What is imposed on us by birth and environment is what we are called upon to overcome.
Ones language is a spiritual location. It houses your soul. If you were born in America all essential communication, your deepest conversations with yourself, will be in English. ... Your English is the principal instrument of your humanity.
Reading Decline of the West I learned that in Spenglers view ours was a Faustian civilization and that we, the Jews, were Magians, the survivors and representatives of an earlier type, totally incapable of comprehending the Faustian spirit that had created the great civilization of the West. ... What Magians were to Faustians, Faustians might very well be to Americans.
A millennial belief in a Holy God may have the effect of deepening the soul, but it is also obviously archaic, and modern influences would presently bring me up to date and reveal how antiquated my origins were. To turn away from those origins, however, has always seemed to me an utter impossibility. It would be a treason to my first consciousness to un-Jew myself.
Much of junk culture has a core of crisis shoot-outs, conflagrations, bodies weltering in blood, naked embracers or rapist-stranglers. The sounds of junk culture are heard over a ground bass of extremism. Our entertainments swarm with specters of world crisis. Nothing moderate can have any claim to our attention.
We take foreigners to be incomplete Americans convinced that we must help and hasten their evolution.
In politics continental Europe was infantile horrifying. What America lacked, for all its political stability, was the capacity to enjoy intellectual pleasures as though they were sensual pleasures. This is what Europe offered, or was said to offer.
One naturally regrets not being an expert or one of those insiders who thoroughly understand. It's hell to be an amateur. A little reflection calms your sorrow, however. The experts in their own little speedboat, the rest of us floating with the rest of mankind in a great barge that is the picture.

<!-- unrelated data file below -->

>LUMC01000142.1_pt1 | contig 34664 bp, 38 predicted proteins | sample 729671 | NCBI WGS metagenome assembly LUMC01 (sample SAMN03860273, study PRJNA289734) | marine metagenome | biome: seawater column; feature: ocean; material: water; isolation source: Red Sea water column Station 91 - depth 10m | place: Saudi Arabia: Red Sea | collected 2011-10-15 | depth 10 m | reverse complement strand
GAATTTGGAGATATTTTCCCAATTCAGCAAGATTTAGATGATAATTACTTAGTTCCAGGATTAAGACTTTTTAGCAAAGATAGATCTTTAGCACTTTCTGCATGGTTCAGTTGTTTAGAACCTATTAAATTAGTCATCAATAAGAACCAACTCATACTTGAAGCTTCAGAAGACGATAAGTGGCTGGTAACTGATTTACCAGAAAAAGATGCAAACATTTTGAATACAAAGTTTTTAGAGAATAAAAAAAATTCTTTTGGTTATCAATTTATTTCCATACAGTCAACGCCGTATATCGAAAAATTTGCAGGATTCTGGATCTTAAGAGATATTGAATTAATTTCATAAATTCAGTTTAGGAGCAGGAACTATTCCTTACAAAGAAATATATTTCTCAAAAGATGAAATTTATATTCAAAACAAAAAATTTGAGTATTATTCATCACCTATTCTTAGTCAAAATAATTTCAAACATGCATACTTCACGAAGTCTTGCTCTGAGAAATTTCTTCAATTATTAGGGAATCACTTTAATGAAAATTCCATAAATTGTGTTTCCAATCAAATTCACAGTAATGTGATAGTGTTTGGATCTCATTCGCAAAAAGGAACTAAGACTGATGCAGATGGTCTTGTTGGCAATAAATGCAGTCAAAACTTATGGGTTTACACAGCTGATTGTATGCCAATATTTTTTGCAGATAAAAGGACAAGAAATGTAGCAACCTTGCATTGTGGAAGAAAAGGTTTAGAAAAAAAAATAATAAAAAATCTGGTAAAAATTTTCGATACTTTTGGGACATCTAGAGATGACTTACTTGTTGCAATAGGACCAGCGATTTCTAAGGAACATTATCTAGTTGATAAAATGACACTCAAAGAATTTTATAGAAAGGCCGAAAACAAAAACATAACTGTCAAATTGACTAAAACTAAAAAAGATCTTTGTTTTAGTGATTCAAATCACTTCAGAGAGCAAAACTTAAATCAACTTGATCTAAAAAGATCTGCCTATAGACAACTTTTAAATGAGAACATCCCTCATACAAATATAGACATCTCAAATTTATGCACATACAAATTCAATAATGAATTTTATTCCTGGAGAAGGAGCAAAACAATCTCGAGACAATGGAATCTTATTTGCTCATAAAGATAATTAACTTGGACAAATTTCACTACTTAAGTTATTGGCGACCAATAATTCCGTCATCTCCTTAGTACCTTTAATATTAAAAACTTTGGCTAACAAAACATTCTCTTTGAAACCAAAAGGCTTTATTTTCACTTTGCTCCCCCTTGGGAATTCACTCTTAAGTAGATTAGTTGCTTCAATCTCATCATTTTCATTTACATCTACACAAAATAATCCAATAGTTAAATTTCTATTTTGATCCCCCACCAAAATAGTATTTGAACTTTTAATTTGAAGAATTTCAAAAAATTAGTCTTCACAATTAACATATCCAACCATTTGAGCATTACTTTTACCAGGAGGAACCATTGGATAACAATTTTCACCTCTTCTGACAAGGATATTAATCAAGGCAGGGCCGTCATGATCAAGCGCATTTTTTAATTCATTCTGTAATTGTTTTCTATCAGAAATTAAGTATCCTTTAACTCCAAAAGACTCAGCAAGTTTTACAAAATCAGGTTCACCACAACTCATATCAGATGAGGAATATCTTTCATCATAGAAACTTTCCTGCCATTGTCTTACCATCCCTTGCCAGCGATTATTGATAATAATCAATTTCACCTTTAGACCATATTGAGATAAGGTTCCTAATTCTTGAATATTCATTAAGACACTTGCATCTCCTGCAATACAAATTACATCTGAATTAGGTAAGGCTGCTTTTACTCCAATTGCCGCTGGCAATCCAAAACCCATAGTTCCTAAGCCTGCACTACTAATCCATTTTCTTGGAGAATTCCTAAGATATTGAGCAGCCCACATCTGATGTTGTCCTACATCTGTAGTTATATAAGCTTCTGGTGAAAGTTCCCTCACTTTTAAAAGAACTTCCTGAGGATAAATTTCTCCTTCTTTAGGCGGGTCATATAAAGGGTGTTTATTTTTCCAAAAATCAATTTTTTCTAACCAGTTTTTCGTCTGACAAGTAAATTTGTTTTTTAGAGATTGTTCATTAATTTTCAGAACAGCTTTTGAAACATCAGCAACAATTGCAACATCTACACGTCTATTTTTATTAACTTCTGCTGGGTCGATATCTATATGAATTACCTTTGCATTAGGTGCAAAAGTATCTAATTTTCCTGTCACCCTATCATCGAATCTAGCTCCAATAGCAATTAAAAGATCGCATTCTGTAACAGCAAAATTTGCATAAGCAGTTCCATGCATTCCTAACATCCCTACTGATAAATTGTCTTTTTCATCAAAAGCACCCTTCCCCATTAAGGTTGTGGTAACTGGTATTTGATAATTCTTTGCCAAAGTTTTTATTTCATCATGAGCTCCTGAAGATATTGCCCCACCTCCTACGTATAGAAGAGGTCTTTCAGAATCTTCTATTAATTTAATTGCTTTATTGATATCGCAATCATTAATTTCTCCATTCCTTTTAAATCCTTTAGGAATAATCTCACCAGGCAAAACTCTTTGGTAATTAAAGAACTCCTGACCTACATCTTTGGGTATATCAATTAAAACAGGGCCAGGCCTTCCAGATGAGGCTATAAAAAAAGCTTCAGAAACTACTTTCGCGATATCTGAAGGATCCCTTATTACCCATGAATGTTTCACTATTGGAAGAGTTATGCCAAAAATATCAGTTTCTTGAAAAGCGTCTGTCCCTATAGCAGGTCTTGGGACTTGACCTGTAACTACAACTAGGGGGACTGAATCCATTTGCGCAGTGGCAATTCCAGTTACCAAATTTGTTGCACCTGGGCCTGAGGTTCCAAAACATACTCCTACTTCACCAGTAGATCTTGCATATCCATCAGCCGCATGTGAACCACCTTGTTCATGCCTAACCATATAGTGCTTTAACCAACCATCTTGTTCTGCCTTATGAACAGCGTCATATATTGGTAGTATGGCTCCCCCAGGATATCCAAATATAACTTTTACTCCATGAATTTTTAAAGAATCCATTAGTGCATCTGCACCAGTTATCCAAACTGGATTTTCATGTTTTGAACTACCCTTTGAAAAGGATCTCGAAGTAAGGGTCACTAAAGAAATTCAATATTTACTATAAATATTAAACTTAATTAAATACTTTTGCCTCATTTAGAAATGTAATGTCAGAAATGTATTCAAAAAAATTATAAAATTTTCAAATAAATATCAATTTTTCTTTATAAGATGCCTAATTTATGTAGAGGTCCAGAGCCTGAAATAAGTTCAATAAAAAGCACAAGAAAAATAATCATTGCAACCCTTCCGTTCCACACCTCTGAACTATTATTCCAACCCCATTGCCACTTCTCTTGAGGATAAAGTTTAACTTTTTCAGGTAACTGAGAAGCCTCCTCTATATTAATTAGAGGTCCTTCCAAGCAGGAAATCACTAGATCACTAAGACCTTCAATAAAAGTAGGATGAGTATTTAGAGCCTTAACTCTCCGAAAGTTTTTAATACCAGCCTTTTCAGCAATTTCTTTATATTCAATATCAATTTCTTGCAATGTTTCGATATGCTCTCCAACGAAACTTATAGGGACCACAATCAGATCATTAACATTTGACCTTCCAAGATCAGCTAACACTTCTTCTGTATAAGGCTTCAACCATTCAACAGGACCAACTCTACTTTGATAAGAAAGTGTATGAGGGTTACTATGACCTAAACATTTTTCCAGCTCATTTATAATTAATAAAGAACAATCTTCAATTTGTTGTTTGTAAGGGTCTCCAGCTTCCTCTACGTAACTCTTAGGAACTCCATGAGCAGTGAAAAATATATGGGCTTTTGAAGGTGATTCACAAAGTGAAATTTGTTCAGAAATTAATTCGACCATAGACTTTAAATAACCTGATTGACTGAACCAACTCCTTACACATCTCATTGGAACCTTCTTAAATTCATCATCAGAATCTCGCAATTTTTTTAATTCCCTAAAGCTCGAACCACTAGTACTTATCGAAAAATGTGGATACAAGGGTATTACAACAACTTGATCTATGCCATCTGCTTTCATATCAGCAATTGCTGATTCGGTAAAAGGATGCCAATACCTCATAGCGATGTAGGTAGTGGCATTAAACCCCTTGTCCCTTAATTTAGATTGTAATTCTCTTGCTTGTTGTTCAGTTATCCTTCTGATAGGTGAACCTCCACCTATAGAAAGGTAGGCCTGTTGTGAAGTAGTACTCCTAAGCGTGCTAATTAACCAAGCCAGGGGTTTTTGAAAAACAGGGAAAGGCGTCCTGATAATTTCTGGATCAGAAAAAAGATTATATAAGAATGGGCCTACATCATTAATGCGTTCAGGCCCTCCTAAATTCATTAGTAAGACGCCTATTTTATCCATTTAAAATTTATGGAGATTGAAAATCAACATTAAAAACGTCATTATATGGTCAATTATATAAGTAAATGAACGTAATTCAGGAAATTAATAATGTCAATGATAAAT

There is simply too much to think about. It is hopeless too many kinds of special preparation are required. In electronics, in economics, in social analysis, in history, in psychology, in international politics, most of us are, given the oceanic proliferating complexity of things, paralyzed by the very suggestion that we assume responsibility for so much. This is what makes packaged opinion so attractive.
Can we find nothing good to say about TV? Well, yes, it brings scattered solitaries into a sort of communion. TV allows your isolated American to think that he participates in the life of the entire country. It does not actually place him in a community, but his heart is warmed with the suggestion (on the whole false) that there is a community somewhere in the vicinity and that his atomized consciousness will be drawn back toward the whole.
Americans must be the most sententious people in history. Far too busy to be religious, they have always felt that they sorely needed guidance.
Apparently the rise of consciousness is linked to certain kinds of privation. It is the bitterness of self-consciousness that we knowers know best. Critical of the illusions that sustained mankind in earlier times, this self-consciousness of ours does little to sustain us now. The question is: which is disenchanted, the world itself or the consciousness we have of it?
It seems hard for the American people to believe that anything could be more exciting than the times themselves. What we read daily and view on the TV has thrust imagined forms into the shadow. We are staggeringly rich in facts, in things, and perhaps, like the nouveau riche of other ages, we want our wealth faithfully reproduced by the artist.
Anxiety destroys scale, and suffering makes us lose perspective.
When we read the best nineteenth- and twentieth-century novelists, we soon realize that they are trying in a variety of ways to establish a definition of human nature, to justify the continuation of life as well as the writing of novels.